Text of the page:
Film Review: The Fault in Our Stars (2014)
The Fault in Our Stars is not your standard adolescent love story. In fact, this is one love story that brings a fault in the spectrum of cliche love stories that we have seen in the past. A story about two star-crossed lovers whose intention is to leave a profound impact on our individual souls as we board an intimate journey of love, hope, and loss — CtrlGeekGirl
Regarded as one of 2014’s highly memorable and emotional films, The Fault in Our Stars (2014) is a mesmerizing love story between two young adults, Hazel Grace Lancaster and Augustus Waters. Based on the novel by John Green, the Temple Hill Entertainment film is narrated by sixteen-year-old Hazel who is forced to attend support group after her parents believe she was depressed from her thyroid cancer condition.
Currently on life support by breathing through a portable oxygen tank, Hazel was living by day-by-day waiting for the day when her terminal illness would be over. But after meeting the highly-enthusiastic Augustus Waters who is an amputee as a result of his osteosarcoma treatment, their newfound friendship blossoms in a way that they could never have imagined.
After a few hangouts and reciprocated quick-witted remarks, both Hazel and Augustus agree to read each other’s favorite novels: Augustus gives Hazel The Price of Dawn, and Hazel recommends An Imperial Affliction.
Directed by Josh Boone, TFIOS is a sophisticated, independent-like film that emotionally explores the comedic, thrilling, and tragic wonders of falling in love and staying alive for as long as you can.
Despite his limited filmography experience, Director Josh Boone (Stuck in Love, Lisey’s Story) has done a fantastic job at breathing life into the pages of John Green’s book.
For a long time, Shakespeare’s Romeo and Juliet was the ultimate love story that has had a preeminent impact on the world of literature. But out of the blue comes the delightful The Fault in Our Stars which perfectly captures the spirit of being a young adult in love — but with the cursed circumstances that both Hazel and Gus must endure.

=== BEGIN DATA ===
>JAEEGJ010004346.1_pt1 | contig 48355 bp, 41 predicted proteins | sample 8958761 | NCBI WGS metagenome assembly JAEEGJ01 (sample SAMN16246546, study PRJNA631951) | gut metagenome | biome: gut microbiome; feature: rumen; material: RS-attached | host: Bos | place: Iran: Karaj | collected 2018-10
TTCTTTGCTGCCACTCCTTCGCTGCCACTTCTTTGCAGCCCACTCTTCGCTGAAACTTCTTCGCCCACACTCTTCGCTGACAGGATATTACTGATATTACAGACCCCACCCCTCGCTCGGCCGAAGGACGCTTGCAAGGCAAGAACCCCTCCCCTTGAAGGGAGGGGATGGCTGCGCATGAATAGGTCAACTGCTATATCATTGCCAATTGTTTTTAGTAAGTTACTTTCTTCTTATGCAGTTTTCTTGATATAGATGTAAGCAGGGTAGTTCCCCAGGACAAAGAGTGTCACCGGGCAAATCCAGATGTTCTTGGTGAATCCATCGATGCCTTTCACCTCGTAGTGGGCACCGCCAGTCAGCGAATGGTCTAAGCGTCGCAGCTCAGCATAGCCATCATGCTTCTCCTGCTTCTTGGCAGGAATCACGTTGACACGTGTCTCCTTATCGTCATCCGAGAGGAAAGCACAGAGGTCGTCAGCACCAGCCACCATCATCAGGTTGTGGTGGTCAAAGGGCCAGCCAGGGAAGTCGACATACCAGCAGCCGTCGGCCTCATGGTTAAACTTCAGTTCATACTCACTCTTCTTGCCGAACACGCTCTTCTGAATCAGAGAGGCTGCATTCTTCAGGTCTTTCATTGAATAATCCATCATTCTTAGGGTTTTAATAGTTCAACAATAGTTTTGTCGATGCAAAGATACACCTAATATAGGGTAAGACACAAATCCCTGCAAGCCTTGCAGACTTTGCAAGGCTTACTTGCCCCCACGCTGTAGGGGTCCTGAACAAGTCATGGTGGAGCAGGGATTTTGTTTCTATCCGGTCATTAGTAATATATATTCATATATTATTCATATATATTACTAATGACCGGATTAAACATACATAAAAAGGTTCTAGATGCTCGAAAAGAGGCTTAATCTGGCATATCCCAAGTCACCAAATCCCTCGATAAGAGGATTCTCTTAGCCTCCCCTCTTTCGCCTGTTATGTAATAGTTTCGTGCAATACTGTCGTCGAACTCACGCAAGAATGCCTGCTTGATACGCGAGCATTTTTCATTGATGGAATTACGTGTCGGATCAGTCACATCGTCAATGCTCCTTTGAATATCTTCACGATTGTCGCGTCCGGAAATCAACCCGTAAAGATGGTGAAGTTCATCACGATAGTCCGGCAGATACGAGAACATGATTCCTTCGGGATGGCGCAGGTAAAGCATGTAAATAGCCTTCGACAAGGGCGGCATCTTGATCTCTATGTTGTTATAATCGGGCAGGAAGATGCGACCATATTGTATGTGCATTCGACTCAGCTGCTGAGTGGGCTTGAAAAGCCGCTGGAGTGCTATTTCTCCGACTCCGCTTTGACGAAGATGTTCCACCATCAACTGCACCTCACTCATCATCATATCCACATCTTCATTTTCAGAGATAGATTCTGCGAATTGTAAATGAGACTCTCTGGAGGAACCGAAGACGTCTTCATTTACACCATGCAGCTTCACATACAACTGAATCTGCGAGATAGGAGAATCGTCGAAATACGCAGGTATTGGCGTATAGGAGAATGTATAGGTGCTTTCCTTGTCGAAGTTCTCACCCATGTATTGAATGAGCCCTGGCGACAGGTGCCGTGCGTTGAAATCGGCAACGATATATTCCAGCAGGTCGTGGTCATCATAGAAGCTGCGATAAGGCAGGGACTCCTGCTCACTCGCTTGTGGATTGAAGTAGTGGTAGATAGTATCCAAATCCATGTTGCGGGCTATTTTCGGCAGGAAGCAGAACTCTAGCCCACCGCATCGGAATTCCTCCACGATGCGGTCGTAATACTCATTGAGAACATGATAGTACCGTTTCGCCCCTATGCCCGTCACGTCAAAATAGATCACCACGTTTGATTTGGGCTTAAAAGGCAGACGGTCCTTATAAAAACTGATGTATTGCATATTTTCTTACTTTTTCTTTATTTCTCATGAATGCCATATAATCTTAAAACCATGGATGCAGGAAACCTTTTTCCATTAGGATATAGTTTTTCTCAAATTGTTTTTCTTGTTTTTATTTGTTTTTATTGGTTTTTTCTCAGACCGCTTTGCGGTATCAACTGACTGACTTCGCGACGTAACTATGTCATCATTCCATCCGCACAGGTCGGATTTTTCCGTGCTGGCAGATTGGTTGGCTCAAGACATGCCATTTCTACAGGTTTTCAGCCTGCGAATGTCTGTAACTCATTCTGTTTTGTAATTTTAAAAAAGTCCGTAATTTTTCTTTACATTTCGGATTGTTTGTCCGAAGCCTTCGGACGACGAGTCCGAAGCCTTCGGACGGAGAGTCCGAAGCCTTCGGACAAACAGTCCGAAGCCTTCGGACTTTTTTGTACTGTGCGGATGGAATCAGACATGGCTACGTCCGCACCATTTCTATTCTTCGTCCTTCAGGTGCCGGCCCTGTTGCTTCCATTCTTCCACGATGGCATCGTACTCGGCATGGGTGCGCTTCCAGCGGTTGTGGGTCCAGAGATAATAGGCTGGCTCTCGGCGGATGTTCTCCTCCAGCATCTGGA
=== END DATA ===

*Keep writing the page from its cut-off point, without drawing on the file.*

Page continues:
Now, it wouldn’t be an amiable love story without the input from the film’s two leading actors, Shailene Woodley and Ansel Egort.
Shailene Woodley (The Descendants, Spectacular Now, Divergent) proves she is no over-hyped actress of 2014 and isn’t just a pretty face. Unlike other leading females in teen romance stories, Hazel Lancaster defies the standard female representation. It’s difficult to imagine anyone else for the role — Woodley’s performance as the witty, strong-willed and reliable character shines effortlessly on the screen, and she nails every high and low in Hazel’s life with ease.
Things take a turn for the better when the charismatic Gus arrives in her life with hope and laughter. Played by Ansel Egort (Carrie, Divergent), no doubt his performance in TFIOS will win many viewers’ hearts which will definitely empower his rising status in the Hollywood scene.
Whilst most teen films revolve around awkward characters and/or played by incompatible actors (which can be exhausting to watch at times), this is not the case with TFIOS. The chemistry between Woodley and Egort is undeniably bewitching. Whether it is their exchanged gazes and smiles, their impeccably faultless on-screen romance will enchant you.
What made it felt like the perfect young adult story was the film’s soundtrack arranged by Nate Walcott and Mike Mogis. With high-profile artists on the soundtrack featuring notable songs such as Birdy’s ‘Tee Shirt’, Ed Sheeran’s ‘All of the Stars’ and Ray Lamontagne’s ‘Without Words’, the soundtrack irrevocably accompanies the story in great unison to its full potential.
For a story that doesn’t have a particular direction, the story sometimes felt lost at various parts of the film, which in a way, mirrors the grenade-like nature of life for both Hazel and Gus. And because of this, we see events and revelations being spontaneously dropped throughout the course of the story such as Hazel and Gus’s trip to Amsterdam and complications arising due to their illnesses. With so little time in their hands, their journey encourages the audience to appreciate every living day that we have, along with the people who have helped us along the way.
Overall: The Fault in Our Stars is a highly immersive romance film that highlights Hazel and Gus’s glorious days of joy, love, hope and loss. This film adaptation of John Green’s best-selling novel is absolutely faultless, and is guaranteed to leave you in tears and complete disarray from the emotional rollercoaster journey that has engulfed us.
Although we are satisfied with the abrupt bittersweet ending, we can’t help but ask ourselves – what happens to Hazel now? But alas, we will never know. There is one thing that we do know for sure — The Fault in Our Stars will have significant effect on the audience’s perspective of life for a very long time, and we are very grateful for that.
** THE FAULT IN OUR STARS is coming to Australian cinemas on June 5, 2014. For more Australian #TFIOS content, head over to Penguin Teen Australia for the latest news.
Love this .movie, inspiring…